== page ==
Make me a Tank: 3d printing the future of training

Major Tom Batty, officer commanding of the Army Learning Support Centre (ALSC), 5th Division Support Group Gagetown, picks up Fredericton’s City Hall to show off the detail in the hands of the clock face in the tower, and then sets the building back in place on its foundation.

Then he picks up the Justice Building across the street and slowly turns it on its side to show the level of detail in the brickwork over the front door.

Next he lines up a convoy of Light Armoured Vehicles (LAVs) and Leopard 2 tanks.

It is not superhuman strength that lets Maj Batty accomplish these feats – but rather feats of human ingenuity working in combination with modern technology.

The entire model of downtown Fredericton was built in Gagetown using innovative 3D printers, and sits on a plywood board that is 2m x 3m square.

This tiny town site plays an important role in helping Canadian soldiers learn about modern urban warfare, such as training in positioning troops and vehicles effectively in an urban core.

Instead of the past practice of conducting training exercises in the actual downtown core, scenarios can now be replicated accurately using the model in a so-called “cloth model” exercise.

A “cloth model” exercise is a war game event conducted on a table, on the ground, or on paper to practice particular maneuvers, battles or missions.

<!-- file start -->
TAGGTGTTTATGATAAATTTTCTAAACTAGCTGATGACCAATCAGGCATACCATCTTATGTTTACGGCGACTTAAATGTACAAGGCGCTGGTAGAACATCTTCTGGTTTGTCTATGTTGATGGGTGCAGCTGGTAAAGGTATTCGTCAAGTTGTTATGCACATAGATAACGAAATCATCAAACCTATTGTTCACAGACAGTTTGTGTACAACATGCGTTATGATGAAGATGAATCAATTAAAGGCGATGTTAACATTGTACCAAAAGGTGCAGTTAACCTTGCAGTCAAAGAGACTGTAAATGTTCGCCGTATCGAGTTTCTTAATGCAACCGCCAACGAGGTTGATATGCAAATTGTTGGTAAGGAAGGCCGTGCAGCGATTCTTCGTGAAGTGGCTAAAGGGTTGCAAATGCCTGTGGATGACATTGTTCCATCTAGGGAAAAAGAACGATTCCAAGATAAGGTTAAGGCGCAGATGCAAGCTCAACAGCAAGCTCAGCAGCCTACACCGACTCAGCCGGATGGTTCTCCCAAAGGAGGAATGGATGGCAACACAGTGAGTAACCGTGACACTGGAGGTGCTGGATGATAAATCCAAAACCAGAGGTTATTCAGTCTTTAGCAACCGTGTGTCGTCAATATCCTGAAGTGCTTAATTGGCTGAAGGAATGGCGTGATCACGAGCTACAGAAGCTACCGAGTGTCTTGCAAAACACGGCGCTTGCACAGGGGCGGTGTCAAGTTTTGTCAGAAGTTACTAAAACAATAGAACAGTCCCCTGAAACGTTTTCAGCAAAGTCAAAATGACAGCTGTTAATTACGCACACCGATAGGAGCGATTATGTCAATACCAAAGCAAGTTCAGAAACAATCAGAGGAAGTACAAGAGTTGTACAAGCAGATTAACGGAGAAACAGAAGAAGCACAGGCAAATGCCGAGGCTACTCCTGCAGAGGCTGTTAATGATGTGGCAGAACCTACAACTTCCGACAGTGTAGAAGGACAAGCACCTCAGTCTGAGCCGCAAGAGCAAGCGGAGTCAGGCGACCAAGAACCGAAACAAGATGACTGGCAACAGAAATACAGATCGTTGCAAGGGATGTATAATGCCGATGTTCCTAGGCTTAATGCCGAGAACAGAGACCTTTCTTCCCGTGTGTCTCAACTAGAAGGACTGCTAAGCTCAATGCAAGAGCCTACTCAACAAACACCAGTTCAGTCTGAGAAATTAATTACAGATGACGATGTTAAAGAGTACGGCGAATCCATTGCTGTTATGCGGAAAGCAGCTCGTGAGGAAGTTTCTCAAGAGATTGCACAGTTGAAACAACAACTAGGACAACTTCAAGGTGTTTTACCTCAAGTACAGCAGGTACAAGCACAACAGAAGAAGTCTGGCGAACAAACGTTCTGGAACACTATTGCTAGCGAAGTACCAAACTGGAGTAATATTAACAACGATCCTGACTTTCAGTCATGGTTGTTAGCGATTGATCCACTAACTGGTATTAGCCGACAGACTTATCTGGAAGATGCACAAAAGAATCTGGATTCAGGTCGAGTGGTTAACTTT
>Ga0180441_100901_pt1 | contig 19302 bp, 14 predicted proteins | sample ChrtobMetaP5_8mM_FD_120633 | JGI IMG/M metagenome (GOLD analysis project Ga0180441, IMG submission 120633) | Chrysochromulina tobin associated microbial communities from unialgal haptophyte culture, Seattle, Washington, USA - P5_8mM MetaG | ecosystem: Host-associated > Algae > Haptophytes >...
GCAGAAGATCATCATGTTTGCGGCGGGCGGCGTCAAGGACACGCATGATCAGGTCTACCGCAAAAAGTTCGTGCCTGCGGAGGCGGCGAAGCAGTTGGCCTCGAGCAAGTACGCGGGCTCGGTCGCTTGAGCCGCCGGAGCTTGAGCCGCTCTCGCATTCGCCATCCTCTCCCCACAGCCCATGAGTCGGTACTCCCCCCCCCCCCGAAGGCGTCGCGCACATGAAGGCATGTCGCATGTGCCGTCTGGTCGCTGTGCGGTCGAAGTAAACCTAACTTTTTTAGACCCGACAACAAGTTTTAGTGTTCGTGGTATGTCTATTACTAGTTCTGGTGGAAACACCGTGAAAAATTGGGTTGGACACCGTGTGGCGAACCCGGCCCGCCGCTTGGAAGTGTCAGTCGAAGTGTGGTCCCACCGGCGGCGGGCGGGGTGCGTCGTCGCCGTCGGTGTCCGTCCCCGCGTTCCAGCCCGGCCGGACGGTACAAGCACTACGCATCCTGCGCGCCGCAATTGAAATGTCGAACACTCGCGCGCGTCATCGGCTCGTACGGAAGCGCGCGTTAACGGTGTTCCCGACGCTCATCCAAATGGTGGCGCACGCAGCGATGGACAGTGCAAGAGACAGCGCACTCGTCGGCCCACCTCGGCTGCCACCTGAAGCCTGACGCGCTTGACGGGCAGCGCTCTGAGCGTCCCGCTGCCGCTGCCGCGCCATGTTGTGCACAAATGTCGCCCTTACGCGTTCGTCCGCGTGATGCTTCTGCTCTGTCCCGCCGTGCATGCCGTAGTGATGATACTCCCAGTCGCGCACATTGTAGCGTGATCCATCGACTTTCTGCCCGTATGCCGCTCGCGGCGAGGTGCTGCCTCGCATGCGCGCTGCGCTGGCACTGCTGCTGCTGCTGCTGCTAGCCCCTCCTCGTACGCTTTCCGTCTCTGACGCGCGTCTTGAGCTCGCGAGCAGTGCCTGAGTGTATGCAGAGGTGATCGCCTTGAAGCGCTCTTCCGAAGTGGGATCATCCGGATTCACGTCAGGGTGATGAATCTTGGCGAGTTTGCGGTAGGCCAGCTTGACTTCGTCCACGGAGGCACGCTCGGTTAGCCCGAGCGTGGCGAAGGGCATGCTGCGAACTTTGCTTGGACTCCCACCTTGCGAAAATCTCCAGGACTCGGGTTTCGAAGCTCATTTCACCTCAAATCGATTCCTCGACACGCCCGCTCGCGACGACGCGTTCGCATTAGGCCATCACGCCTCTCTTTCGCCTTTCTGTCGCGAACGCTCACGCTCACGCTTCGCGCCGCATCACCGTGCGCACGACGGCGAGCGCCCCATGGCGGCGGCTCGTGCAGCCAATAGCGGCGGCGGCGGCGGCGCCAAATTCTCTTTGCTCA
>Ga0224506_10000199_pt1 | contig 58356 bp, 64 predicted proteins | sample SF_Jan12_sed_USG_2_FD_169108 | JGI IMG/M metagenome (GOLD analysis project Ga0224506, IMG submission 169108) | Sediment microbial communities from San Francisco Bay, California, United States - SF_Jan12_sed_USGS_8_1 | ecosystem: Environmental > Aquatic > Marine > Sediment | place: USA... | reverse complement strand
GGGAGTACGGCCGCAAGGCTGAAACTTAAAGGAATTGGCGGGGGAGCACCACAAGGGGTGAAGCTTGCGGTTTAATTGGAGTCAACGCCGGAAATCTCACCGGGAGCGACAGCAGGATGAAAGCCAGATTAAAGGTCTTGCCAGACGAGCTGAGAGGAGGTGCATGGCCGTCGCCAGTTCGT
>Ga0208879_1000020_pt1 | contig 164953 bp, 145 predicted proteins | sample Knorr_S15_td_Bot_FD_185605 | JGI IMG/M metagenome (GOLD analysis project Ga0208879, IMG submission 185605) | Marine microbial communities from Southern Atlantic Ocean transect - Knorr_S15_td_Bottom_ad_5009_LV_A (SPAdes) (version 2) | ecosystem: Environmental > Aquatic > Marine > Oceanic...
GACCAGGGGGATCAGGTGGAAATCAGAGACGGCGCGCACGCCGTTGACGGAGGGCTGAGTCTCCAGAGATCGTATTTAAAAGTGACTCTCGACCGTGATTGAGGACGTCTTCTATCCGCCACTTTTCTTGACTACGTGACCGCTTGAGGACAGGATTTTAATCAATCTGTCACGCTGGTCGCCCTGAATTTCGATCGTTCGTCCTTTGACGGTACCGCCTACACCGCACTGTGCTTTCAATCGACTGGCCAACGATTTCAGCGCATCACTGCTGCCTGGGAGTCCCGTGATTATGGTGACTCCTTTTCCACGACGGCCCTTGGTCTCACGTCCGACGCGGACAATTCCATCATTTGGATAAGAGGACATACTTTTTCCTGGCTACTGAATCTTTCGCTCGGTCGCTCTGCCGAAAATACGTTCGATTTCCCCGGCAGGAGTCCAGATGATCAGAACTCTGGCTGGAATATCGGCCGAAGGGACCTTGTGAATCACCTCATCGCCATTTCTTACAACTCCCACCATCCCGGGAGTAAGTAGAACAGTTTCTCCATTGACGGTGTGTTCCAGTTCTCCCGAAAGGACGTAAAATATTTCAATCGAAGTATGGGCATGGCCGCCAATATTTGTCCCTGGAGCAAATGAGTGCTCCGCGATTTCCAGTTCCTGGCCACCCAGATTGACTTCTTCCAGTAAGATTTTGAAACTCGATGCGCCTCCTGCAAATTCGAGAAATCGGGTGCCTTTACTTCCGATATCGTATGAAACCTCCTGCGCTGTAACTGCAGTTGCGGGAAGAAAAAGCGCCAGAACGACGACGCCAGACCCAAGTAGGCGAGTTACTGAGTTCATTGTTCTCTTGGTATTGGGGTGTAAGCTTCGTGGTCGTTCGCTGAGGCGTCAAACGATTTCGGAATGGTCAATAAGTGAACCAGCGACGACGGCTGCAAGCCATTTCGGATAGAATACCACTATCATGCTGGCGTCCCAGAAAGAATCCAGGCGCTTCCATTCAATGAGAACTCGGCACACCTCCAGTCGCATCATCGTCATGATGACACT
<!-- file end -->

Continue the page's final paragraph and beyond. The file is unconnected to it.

The 3D models enhance those tactical discussions and have the added geometric advantage of being able to build accurate scale models of the environments in which soldiers train.

These 3D printers are among the most innovative workhorses and are currently at work 24/7 to produce tiny replicas of vehicles, firearms and training aids on an “as-needed” basis, processing orders submitted from various schools, training centres and units within the Canadian Army.

The manageable size of the tiny models allows soldiers to handle the parts and become familiar with connectivity and part placement on a small scale.

In a real-life scenario, they will have an advantage on exactly what parts are needed, and will already be aware of some of the challenges they are may encounter in the field.

After the initial investment in the printers, the operating costs and materials are the only additional expenses required.

By transforming DND into a more efficient and effective organization through the innovative use of technology, all branches of the CAF will be better positioned to meet their future missions, including humanitarian assistance, combat, and peace support at home in Canada, within North America and around the world.

Re-printed courtesy of the
Maple Leaf

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